The point? Nothing gets a rube off his wallet quicker than marketing something using the word 'safety'! Especially when he's got $3000 into a model airplane, understand? This is why it's so easy to persuade guys who should know better that it's suddenly smart for them to carry the weight of an extra battery pack, which they never needed before because they're so reliable. And the key to it boils down to a mind game, which they work hard to create - known as fear. And as we all know, fear is a powerful motivator! Me? I wryly shake my head in admiration of the marketing pros because they're good. Remember, the expression selling snow cones to Eskimos came about for a reason!

Think about it; marketing guys basically persuade folks that something nearly as reliable as an anvil (3-components total, the 2 cells and 1-lead joined by 3-solder joints) can be made 'safer' if you just buy two of them! Yet this neglect the simple fact you learn the first day in statistics that you've increased the odds of battery-failure by 2X. And it works because only a few modelers ever took a college course in statistics!

- AND -

They also persuade you to complicate things further. How? Once again by appealing to your fear of loss. Basically, they sell you either a more complicated receiver that accepts two batteries while adding features to prevent a battery failure from causing other unintended problems (but remember, batteries are reliable as anvils) and/or they sell you a pricey 'box-system' where all the servos connect, instead. All while ignoring your common sense; and by this I mean these 'boxes' have 30-50 components so they're a lot more complicated (and we all know about KISS - Keep It Simple Silly).

One last thing, the concept of using two switches mostly applies to large model, and especially nitro/gasser models. With respect to most electric powered models; there's a better solution than two switches.

Simply install a pair of short leads into the receiver. Typically one on the BAT port of the receiver and the other in any spare channel (same as with dual switches). Note; connecting at other than the port marked battery works because the receiver uses a bus system for power deliver. This just means all the +pins are interconnected and all the -pins are similarly interconnected. Since only the signal-pins are isolated from each other, you can connect DC-power anywhere! Taking advantage of this is how a BEC works, e.g. the power flows to the receiver (in effect backfeeding it) through the throttle lead and thus, obviating the need for an avionics pack.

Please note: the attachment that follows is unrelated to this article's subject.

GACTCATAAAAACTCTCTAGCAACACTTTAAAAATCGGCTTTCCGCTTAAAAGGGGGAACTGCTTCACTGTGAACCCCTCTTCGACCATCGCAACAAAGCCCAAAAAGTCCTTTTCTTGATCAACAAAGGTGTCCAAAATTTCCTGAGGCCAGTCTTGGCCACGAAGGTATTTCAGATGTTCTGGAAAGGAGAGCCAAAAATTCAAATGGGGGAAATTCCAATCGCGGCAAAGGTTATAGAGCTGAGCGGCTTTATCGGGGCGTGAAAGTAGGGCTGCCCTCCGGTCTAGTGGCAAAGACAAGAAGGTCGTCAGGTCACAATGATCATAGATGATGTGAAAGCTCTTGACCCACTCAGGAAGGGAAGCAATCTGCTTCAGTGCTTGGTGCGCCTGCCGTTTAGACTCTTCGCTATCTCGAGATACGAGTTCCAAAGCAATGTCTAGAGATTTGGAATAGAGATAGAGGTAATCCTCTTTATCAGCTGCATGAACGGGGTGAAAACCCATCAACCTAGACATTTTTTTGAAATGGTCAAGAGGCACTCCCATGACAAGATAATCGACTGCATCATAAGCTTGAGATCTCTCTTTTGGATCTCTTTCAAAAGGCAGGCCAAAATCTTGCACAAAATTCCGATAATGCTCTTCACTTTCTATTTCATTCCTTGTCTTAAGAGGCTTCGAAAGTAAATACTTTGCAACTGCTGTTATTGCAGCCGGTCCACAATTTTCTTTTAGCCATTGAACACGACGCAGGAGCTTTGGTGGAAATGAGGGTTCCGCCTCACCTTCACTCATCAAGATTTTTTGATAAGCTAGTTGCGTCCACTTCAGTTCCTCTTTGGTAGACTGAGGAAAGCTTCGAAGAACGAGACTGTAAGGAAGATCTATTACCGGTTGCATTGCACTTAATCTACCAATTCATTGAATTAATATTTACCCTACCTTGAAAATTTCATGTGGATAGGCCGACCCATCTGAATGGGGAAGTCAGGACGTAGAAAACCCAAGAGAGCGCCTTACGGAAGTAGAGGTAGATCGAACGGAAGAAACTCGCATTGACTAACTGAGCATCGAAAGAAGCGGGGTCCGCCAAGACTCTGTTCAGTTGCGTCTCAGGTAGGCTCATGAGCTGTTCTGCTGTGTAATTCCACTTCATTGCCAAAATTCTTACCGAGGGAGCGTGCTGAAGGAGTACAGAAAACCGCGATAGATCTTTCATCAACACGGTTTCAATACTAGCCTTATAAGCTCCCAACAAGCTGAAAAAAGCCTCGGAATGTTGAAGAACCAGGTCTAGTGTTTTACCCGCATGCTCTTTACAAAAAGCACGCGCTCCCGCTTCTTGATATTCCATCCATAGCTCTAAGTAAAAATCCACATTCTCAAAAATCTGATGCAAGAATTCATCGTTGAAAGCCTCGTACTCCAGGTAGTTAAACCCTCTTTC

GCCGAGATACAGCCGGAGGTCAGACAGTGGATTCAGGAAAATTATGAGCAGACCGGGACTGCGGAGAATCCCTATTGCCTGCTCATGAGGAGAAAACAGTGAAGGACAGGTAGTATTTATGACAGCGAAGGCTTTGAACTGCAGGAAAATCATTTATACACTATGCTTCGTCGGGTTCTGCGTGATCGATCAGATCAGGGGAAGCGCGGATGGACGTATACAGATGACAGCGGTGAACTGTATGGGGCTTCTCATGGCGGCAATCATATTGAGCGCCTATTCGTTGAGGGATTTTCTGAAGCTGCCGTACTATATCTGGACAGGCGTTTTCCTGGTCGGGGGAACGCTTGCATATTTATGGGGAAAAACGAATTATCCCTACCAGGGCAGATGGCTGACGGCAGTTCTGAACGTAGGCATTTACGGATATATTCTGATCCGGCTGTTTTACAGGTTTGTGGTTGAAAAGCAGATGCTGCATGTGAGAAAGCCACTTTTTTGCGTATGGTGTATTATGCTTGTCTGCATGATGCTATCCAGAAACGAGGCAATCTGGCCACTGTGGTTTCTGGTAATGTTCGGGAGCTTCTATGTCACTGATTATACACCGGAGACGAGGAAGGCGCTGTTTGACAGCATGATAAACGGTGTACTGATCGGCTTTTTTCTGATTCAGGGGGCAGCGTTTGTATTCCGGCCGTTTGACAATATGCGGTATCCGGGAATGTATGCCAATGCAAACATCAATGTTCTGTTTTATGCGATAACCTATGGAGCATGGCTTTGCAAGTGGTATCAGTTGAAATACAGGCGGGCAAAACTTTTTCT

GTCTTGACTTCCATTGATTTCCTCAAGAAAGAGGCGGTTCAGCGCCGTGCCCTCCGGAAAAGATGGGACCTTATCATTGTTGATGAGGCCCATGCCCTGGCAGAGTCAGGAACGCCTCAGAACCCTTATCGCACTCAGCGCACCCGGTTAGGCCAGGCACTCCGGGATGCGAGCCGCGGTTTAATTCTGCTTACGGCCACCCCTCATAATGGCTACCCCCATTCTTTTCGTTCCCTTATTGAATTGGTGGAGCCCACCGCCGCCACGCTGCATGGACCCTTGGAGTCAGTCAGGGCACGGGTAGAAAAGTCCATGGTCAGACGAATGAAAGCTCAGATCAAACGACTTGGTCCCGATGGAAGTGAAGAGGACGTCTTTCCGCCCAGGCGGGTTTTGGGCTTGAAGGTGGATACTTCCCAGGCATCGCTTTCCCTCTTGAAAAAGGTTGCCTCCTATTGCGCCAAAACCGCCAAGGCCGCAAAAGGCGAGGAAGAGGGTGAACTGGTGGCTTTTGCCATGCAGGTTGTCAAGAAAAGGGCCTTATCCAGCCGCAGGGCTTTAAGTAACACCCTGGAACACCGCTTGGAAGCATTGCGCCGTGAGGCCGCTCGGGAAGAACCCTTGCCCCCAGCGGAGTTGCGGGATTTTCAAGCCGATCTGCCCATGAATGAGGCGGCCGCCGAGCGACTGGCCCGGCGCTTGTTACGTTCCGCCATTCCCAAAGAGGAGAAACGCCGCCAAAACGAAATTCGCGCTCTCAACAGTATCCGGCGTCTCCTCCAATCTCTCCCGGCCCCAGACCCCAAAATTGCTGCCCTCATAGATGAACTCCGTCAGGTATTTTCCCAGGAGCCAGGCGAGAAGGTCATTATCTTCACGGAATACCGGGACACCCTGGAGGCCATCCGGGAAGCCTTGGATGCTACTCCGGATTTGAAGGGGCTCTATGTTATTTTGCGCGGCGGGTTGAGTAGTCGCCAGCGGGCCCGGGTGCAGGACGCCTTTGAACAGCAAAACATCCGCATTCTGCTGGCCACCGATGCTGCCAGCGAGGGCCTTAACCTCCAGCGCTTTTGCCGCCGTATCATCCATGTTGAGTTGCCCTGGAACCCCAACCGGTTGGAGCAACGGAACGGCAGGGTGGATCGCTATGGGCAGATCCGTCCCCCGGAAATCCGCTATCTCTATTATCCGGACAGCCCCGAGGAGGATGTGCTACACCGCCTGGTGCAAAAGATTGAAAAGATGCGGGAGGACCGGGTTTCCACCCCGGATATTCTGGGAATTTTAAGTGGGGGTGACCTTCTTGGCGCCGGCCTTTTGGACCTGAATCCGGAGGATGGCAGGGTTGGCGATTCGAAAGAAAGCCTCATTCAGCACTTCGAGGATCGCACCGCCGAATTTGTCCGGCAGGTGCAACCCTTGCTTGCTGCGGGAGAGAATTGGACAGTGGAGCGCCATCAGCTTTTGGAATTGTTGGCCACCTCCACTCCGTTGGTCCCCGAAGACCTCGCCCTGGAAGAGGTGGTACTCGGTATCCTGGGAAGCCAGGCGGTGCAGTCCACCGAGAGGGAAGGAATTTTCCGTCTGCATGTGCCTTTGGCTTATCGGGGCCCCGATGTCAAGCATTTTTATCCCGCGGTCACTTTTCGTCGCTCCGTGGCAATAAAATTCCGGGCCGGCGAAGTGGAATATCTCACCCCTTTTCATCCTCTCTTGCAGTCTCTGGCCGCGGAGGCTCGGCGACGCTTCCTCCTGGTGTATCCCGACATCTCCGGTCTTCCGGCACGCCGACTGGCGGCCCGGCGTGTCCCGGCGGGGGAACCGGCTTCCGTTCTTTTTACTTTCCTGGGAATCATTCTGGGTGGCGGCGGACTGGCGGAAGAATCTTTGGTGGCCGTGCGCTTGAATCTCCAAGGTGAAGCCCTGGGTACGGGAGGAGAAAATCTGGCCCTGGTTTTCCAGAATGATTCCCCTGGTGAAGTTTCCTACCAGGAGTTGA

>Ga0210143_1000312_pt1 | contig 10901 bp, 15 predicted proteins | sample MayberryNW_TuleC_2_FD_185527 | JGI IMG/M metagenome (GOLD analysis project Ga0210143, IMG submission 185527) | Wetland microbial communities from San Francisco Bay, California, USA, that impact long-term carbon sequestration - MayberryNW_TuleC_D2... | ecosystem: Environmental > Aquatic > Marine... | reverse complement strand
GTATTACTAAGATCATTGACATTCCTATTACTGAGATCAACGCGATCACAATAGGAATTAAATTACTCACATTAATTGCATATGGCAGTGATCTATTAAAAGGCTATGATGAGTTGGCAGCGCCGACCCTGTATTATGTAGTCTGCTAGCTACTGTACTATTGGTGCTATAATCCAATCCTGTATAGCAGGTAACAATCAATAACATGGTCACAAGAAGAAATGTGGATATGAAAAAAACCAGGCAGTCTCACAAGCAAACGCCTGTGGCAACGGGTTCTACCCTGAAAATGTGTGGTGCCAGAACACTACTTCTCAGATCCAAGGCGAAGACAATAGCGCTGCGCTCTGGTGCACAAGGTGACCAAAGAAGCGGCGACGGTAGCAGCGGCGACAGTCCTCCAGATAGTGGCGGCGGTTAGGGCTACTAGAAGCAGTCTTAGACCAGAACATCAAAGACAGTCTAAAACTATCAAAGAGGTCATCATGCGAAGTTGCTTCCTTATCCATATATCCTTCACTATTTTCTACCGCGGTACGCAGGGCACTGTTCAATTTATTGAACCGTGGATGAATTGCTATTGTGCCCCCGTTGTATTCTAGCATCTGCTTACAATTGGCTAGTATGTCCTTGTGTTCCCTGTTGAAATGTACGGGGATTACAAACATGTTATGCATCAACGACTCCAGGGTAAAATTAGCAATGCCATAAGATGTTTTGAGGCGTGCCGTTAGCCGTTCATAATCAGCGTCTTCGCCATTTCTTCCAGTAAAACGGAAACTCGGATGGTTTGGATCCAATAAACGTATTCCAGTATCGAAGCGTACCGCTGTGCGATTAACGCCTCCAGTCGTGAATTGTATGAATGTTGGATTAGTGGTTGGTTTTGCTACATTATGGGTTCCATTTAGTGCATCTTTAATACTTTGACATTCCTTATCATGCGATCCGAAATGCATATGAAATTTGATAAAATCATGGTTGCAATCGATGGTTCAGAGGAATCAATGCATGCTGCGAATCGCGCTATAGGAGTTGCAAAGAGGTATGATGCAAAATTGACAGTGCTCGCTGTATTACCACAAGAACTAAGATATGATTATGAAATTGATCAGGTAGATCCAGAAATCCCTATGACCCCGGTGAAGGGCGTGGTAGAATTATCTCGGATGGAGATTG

Anyway, regarding the 'why' for using a pair of short leads? That's simple; it's just to make it easy for 'you' to become the switch. Basically, having two short leads is just for convenience so that you don't have to root around in the fuselage looking for where to make the connection each time at the receiver itself, which may be buried.

  • Preflight: Your new preflight procedure is; before connecting the propulsion pack, first make the two connections at the avionics pack using the two short leads and establish control.
  • Postflight: This procedure is the reverse; disconnect propulsion, then control. Since it's unlikely you forget to disconnect the propulsion pack, it's similarly unlikely you deplete the avionics pack by forgetting to disconnect it.

Note 2: the engineer in me rather likes using a pair of leads even more than a pair of switches. No data to back it up. Just feel better about the odds.

Regarding sources for extensions and switches? They're everywhere! Some are better than others so use your judgement. Yes, of course, we offer these bits as well - but - only in 20AWG. This; because weight savings between 20AWG extensions and 24 or 28AWG is negligible. Put another way, yes there's a weight difference but it doesn't make my radar despite knowing less weight is better for maneuvering because I judge the reduced voltage loss and higher current handling capability of thicker wire is of greater importance. Especially considering the 3" extensions we offer go a mere 3g and I don't really believe our scale will reliably measure the difference between those and lightweight 28AWG extensions.

And yes, we offer short extensions (and long ones, too, for that matter) but all you need hanging off the receiver are two short ones in my opinion:

3" extensions 

My 2¢